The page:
Amy Soergel actually gave Osuri her first break back in 2016 when she agreed to put Anar spices on the market's shelves. Giant Eagle came on board in 2020, thanks to Market District senior director Paul Abbott, who saw Osuri at a pitch competition.
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Given its roots in family, it no surprise the company name also has family ties: Anar is an anadrome of the name of the couple's 13-year-old son, Rana, which means "prince" in Hindi. "But when you reverse the letters to spell Anar," she says, "it means 'pomegranate,' which is a symbol of abundance and prosperity."
It takes at least three or four months to finetune a family-size recipe, and each is tested by a cohort on a grid based on aromatics and taste. All dishes are gluten-, MSG- and preservative free, with spices tailored to the dish's protein.
"It's just clean cooking," she say, right down to the recyclable packaging.
When Osuri moved to the U.S. from India in her early teens, she admits it was difficult to assimilate. "I didn't know if I should change my clothes and accent," she says. Eventually, she realized she didn't have to change at all and could have the best of both worlds by celebrating both cultures.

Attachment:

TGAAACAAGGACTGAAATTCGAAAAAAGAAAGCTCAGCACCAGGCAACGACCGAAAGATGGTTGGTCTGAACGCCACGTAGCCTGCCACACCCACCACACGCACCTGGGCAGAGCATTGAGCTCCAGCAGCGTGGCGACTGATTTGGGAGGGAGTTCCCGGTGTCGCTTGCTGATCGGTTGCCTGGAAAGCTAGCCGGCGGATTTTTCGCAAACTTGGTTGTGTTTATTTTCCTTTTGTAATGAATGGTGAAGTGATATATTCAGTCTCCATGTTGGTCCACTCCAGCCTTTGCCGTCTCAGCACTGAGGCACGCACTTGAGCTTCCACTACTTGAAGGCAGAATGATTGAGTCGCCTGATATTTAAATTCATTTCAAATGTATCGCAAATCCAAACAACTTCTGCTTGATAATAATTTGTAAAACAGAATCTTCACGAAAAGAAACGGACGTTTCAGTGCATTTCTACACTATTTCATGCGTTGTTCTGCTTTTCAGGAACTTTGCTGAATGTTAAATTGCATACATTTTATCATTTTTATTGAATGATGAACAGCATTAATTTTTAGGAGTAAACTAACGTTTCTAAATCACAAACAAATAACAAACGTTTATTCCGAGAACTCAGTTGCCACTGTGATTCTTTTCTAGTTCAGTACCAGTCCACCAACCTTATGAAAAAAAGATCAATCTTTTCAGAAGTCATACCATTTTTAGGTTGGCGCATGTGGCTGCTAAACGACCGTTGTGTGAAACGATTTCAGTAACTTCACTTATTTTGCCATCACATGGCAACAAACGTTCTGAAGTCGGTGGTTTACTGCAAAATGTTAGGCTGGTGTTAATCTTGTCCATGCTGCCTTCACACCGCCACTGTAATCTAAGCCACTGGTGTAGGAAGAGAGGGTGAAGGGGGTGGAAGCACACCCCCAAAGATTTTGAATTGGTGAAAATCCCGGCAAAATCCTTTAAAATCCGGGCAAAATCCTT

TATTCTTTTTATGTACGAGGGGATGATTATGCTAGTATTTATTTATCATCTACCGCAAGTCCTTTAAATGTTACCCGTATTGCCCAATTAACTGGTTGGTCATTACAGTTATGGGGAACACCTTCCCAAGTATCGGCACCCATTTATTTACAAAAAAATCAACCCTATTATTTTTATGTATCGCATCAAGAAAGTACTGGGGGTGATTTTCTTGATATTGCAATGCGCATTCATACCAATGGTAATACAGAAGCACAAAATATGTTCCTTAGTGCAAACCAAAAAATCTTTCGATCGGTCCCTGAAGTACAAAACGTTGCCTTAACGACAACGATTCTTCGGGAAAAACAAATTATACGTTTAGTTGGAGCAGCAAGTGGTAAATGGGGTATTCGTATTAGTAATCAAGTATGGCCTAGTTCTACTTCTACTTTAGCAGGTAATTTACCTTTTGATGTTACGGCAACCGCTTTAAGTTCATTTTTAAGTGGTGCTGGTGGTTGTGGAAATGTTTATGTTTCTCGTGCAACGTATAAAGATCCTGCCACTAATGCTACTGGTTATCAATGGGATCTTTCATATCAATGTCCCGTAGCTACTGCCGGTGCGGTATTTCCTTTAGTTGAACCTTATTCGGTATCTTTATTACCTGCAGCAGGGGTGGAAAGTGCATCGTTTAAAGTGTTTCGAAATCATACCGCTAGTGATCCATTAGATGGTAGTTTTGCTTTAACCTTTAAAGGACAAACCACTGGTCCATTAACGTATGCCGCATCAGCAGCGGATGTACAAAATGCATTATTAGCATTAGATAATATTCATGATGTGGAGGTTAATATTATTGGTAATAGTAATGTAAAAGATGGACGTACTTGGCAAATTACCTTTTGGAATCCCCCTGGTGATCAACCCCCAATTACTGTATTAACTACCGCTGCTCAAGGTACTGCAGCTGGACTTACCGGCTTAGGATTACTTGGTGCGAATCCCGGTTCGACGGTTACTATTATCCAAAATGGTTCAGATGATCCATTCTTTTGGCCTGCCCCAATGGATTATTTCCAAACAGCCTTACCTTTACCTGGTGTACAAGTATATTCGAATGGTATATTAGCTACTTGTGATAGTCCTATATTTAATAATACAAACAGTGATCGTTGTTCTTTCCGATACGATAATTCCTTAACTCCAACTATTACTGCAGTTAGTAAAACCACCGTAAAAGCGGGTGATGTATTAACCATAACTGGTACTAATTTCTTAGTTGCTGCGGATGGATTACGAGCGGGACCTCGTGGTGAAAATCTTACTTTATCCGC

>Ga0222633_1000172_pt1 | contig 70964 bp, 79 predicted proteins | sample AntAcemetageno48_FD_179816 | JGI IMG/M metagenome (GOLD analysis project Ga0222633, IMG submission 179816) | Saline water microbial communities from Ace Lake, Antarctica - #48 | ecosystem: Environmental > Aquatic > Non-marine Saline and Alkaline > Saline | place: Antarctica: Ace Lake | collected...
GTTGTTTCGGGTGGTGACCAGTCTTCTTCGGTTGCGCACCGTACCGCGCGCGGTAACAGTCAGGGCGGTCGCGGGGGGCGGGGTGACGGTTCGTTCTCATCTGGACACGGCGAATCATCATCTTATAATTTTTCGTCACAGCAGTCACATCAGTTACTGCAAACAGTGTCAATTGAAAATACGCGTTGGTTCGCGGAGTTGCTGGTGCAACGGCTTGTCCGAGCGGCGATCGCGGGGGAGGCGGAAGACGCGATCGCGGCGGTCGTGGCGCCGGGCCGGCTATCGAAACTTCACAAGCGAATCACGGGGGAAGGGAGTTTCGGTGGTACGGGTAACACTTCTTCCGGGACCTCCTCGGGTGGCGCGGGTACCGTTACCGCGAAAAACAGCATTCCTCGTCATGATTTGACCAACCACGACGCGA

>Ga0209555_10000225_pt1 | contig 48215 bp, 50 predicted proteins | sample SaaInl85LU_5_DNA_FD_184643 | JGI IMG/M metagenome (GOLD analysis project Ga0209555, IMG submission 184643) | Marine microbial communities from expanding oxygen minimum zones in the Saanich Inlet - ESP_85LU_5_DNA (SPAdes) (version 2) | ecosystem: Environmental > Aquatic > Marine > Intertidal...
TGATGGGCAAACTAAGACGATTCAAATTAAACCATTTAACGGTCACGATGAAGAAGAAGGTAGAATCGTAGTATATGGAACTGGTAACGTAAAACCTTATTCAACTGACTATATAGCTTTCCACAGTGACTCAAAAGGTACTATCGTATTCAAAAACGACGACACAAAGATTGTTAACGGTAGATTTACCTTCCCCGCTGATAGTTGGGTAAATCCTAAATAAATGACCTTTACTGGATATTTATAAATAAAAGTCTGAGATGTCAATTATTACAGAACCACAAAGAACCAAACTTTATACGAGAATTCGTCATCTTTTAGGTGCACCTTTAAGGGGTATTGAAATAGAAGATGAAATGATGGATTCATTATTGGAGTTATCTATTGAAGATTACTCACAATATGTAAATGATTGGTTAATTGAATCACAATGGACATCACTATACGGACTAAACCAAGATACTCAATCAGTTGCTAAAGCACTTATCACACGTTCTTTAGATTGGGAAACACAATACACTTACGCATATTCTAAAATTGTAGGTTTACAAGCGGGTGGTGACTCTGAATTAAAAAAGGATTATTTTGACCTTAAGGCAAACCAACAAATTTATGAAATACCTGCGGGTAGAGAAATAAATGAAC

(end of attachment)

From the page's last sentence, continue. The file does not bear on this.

Her mixes echo that sentiment.
Combining eastern spices with western ingredients results in a balanced "fusion twist" that perfectly marries American and Indian cuisines. She points to her chicken tikka masala blend as a perfect example. You can eat it the traditional way with her grandmother's coconut rice recipes, "or put it in a taco. There's no rules. You can enjoy it however."
Which is not to say they're not authentic, says Osuri, just maybe not as fiery as you might find in India.
CHICKEN TIKKA MASALA
- 2 1/2-3 pounds boneless skinless breast or thigh meat
- 1 pack Anar Chicken Tikka Masala seasoning
- 1 cup plain yogurt plain
- 2 tablespoons lemon juice
- 1 tablespoon unsalted butter
- 2 cloves garlic, minced
- 1/2 tablespoon minced jalapeno for medium spice (optional)
- 16-ounce can tomato sauce
- 1 cup heavy whipping cream
- Indian coconut rice or naan, for serving
- Fresh cilantro leaves, for garnish
Prepare marinade: Discard fat and cut chicken into bite-sized chunks. Mix "Step 1" spice packet with yogurt and lemon juice in small bowl. Pour marinade over chicken, mix well. Cover and refrigerate at least 2 hours or overnight for best results.
When ready to cook chicken, preheat oven to 350 degrees Fahrenheit. Add marinated chicken to deep baking tray. Bake for 20 minutes.
While chicken is baking, prepare sauce. Melt butter in large skillet/pot over medium heat. Add garlic and jalapeño, and sauté until light brown, about 30-60 seconds. Add "Step 2" spice packet to pan, and cook for an additional 1-2 minutes.